Russia grain exporter Soyuz spreads into Ukraine-sources
KIEV/LONDON Nov 13 (Reuters) - Soyuz Commodities, the fast-growing Russian grain exporting arm of Summa Capital, is expanding its footprint further into the cereal-rich Black Sea region, industry sources say.
The grain-trading arm of Russian investment group Summa Capital is starting operations in Ukraine, as it quickly becomes one of Russia's top exporters in 2012/13 alongside international trade houses including Glencore and Louis Dreyfus, the sources said.
Soyuz Ukraine, a unit of Switzerland-based Soyuz Commodities, has already recruited experienced traders including Bjoern Stendel, who helped start Canadian grain handler Viterra's operations in Kiev in 2010, before Viterra's subsequent takeover by Glencore.
Summa declined to comment. Investment and trading group Summa, owned by tycoon Ziyavudin Magomedov, has significant holdings in industries including oil and gas infrastructure, and transport.
The Black Sea region typically accounts for about a quarter of the global wheat trade. Its countries - Russia, Ukraine and Kazakhstan - which normally produce about 10 percent of the world's wheat - were hit by a drought this year, which slashed their grain harvest by a third.
Ukraine, which plans to harvest 46.2 million tonnes of grain in 2012, including 15 million of wheat and 20-21 million tonnes of maize, plans to export at least 20 million tonnes of various grains in the 2012/13 season, which runs from July to June.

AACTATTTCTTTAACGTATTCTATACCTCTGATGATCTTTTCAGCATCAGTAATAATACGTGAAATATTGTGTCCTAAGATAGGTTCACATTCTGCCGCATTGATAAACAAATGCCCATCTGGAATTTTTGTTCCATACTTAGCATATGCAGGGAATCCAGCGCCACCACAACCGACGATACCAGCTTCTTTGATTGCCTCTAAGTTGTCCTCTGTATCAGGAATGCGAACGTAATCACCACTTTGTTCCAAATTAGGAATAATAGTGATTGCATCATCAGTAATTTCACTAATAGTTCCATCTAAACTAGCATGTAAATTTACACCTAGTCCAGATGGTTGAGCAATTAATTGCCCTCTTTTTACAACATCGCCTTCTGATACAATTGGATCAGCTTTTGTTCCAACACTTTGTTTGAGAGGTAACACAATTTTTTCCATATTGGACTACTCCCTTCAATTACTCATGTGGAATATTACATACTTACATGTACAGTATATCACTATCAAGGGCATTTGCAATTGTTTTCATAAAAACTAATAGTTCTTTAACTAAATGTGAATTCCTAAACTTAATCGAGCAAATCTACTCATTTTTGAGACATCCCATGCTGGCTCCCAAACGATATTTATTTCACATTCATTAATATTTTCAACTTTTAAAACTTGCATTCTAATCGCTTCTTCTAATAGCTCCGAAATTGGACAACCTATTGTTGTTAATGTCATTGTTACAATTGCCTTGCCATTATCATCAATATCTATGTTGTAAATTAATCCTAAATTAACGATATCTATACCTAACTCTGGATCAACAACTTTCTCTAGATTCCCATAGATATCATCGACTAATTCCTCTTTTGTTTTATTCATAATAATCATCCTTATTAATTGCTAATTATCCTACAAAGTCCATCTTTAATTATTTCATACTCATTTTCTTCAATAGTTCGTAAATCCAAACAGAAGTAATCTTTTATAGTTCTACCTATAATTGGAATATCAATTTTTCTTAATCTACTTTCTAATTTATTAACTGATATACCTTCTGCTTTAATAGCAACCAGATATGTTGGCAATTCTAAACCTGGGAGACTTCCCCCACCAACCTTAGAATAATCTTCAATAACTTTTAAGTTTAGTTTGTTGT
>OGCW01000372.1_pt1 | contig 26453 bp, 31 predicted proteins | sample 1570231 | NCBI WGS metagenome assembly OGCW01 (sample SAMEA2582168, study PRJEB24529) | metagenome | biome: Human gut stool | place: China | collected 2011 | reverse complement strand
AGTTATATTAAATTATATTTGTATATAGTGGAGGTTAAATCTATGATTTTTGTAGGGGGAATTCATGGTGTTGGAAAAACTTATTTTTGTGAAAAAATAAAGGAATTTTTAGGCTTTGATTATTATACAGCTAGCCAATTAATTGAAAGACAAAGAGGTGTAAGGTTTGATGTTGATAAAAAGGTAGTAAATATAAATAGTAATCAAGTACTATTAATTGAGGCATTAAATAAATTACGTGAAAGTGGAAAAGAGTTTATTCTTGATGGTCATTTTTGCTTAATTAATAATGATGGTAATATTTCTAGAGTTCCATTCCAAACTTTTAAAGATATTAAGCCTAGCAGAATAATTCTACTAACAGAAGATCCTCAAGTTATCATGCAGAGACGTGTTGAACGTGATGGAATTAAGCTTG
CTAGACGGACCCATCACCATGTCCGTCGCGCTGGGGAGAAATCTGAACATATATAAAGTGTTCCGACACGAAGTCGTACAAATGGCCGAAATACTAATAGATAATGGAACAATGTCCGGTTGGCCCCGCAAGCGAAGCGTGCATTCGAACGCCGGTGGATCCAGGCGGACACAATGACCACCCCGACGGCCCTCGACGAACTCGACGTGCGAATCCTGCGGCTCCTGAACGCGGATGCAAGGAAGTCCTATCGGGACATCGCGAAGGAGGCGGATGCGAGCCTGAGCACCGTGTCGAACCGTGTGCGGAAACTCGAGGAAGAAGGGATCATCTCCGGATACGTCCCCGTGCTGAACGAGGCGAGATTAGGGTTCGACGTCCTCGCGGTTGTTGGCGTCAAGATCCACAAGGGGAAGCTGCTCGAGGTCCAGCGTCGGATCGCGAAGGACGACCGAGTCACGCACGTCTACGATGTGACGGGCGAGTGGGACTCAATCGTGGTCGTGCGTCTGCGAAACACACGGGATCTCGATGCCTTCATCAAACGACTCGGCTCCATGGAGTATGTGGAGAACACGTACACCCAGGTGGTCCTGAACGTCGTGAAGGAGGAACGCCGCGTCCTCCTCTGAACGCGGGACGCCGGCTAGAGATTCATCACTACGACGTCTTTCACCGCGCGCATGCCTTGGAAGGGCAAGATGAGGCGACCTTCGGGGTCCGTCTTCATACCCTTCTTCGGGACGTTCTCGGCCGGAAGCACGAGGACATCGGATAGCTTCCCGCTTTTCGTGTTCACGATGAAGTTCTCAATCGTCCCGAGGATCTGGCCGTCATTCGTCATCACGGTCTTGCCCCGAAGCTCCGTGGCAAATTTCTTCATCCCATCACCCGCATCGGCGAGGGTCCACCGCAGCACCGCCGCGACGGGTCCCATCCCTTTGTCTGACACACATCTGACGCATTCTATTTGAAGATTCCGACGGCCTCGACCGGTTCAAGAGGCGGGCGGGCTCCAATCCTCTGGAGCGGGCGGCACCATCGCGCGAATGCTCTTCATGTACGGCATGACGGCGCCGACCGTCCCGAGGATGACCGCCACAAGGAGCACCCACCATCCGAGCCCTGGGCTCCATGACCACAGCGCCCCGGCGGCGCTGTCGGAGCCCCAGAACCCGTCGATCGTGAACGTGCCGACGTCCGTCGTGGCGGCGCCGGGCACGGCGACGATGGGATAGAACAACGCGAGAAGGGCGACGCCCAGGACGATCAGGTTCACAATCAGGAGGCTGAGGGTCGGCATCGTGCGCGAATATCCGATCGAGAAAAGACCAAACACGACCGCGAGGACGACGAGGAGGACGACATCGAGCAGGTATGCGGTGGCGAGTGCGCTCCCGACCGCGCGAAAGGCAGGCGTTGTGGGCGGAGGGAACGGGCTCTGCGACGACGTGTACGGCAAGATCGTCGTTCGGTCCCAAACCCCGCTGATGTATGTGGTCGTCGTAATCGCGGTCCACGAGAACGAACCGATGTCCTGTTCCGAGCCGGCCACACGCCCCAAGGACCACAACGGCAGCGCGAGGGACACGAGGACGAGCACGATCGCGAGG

The former Soviet republic, which plans to boost grain output to 80 million tonnes by 2020, exported 22.8 million in 2011/12.
Summa boosted its grain operations earlier this year by purchasing a 49 percent stake in Russia's state grain trader UGC for 6 billion roubles ($180 million).
Acquisitive Summa is expected to be considering a number of possible deals at a time of consolidation in the global grains sector.
Last month, sources told Reuters that Summa had asked the state development bank Vnesheconombank (VEB) to fund a possible acquisition of Australia's GrainCorp which has already received a bid from U.S. agriculture giant Archer Daniels Midland.
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